Children as Researchers

Students Join Real-World Research Project Into Genetics

An open-ended research programme into genetics called Stan-X is encouraging school students to participate in real science in the UK and internationally. Gareth Lewis reports.

Stretch our students, whatever year they are in, beyond simply teaching them the content that they need to cover to do well exams, and beyond the curriculum. Stan-X provides that opportunity in science.

It is why we are so incredibly excited that 12 of our most talented scientists in Year 12 – those studying A levels and the International Baccalaureate – are now being taught undergraduate genetics through the Stan-X programme, working collaboratively with their own teachers and world-leading scientists at Stanford University, in California, and at the University of Oxford here in the United Kingdom.

It is giving them a deep academic experience, the kind that they would not usually encounter until university or perhaps even beyond, in terms of the level at which they need to operate, the time and commitment required, and the relevance to real-world, professional science.

The breadth and depth of the Stan-X programme are extraordinary and are preparing our students for the best undergraduate science courses available at the world’s leading universities.

Unscripted

Stan-X originated at Phillips Exeter Academy, in New Hampshire in the US, nine years ago, the brainchild of Stanford professor Seung Kim. Its uniqueness is that it is an open-ended science programme based on experimental biology – Seung specifically developed the programme to introduce students and their teachers to genuine, unscripted experimental and investigative science as opposed to the predictable experiments.

For practicals carried out in school laboratories across the world, often over a double lesson, one not only almost always know that the experiments will work, one knows the resolution. Stan-X introduces students to the excitement and uncertainty within science.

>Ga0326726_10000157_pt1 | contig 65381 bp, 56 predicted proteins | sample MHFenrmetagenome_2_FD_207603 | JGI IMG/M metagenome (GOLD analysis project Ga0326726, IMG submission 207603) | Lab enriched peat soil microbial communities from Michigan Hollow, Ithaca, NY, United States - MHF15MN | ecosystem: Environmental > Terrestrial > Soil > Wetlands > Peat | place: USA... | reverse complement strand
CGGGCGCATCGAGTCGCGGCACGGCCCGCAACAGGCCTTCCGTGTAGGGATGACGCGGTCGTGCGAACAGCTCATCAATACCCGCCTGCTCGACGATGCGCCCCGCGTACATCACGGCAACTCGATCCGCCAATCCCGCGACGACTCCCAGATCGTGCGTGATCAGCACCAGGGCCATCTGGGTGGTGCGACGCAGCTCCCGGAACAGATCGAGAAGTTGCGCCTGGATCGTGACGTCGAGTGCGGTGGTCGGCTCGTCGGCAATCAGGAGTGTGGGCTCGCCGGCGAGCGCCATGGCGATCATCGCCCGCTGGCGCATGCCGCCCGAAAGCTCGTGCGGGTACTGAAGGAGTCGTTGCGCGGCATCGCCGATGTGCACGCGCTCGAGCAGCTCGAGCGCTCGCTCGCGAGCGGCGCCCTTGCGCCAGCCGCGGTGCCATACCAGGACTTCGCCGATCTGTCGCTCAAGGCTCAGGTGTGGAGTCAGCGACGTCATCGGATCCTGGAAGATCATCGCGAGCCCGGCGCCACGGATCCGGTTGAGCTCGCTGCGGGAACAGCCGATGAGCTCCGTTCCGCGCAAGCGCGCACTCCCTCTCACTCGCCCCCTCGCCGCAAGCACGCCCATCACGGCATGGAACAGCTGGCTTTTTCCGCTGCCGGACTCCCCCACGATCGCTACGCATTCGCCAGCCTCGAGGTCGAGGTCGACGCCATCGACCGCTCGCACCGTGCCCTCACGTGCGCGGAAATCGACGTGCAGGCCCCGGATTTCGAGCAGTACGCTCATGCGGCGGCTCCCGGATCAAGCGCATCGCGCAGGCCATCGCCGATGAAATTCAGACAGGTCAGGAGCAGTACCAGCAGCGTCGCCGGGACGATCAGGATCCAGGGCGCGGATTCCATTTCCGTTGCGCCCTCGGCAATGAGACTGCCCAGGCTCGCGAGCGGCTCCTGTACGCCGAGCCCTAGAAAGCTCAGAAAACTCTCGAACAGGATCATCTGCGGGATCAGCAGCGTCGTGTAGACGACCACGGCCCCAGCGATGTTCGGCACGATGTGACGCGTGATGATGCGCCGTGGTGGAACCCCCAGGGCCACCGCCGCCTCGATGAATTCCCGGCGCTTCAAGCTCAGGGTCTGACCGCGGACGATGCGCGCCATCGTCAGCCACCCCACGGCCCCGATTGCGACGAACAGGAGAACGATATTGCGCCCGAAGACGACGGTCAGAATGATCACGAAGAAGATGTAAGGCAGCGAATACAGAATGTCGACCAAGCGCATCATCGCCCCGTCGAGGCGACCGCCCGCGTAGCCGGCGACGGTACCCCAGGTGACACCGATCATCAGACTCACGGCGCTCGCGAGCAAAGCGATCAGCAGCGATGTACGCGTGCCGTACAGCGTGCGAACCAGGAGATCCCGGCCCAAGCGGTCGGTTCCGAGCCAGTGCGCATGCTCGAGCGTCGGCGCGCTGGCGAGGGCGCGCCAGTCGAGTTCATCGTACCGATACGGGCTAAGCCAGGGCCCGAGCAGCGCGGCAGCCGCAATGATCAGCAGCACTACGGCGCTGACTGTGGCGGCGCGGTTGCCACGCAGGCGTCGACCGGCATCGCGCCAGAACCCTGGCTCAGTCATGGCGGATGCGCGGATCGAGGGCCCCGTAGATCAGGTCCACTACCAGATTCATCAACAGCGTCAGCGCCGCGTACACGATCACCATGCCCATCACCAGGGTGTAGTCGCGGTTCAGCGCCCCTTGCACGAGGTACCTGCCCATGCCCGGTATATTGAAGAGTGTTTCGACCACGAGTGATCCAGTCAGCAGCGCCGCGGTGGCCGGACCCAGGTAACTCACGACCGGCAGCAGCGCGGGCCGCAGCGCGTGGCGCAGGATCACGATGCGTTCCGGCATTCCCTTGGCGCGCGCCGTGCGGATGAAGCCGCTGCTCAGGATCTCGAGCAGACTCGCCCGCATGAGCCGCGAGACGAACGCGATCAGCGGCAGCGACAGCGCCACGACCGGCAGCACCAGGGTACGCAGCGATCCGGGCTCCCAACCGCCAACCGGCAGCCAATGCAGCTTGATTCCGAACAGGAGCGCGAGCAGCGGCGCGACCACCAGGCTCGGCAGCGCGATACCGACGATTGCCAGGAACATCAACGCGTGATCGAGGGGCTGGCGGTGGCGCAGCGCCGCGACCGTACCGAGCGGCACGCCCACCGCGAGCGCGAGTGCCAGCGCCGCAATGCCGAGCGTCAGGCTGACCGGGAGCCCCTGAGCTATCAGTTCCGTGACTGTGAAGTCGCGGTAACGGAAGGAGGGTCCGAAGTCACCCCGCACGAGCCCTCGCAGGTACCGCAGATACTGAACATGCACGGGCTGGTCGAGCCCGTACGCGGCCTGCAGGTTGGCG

We at Haileybury are incredibly proud to be involved. The Master of Haileybury, Martin Collier, visited Lawrenceville School in New Jersey in the United States and saw the programme at what was then one of only 10 schools in the world where it is delivered. The visit led to us becoming the 11th, and the only one in Europe. All the participating schools are connected. Science is about being part of a team, and this is an international effort, which adds another layer for our students.

The work itself is a pioneering study of genetics using fruit flies being undertaken by our students, and those at the 10 other schools, alongside scientists at Stanford University and the University of Oxford, which is contributing to efforts to find cures for human diseases including pancreatic cancer and diabetes.

Professor Seung Kim, of Stanford University, said:

“The essence of science is discovery. But too often science is taught in a very general way. That’s why my colleagues and I developed a programme to allow them to do experiments and make discoveries in school.

“The Haileybury pupils will play an important role in this research but, perhaps most importantly, will experience the joy, mystery and anxiety of attempting to make a discovery at an earlier stage of their education than most school pupils.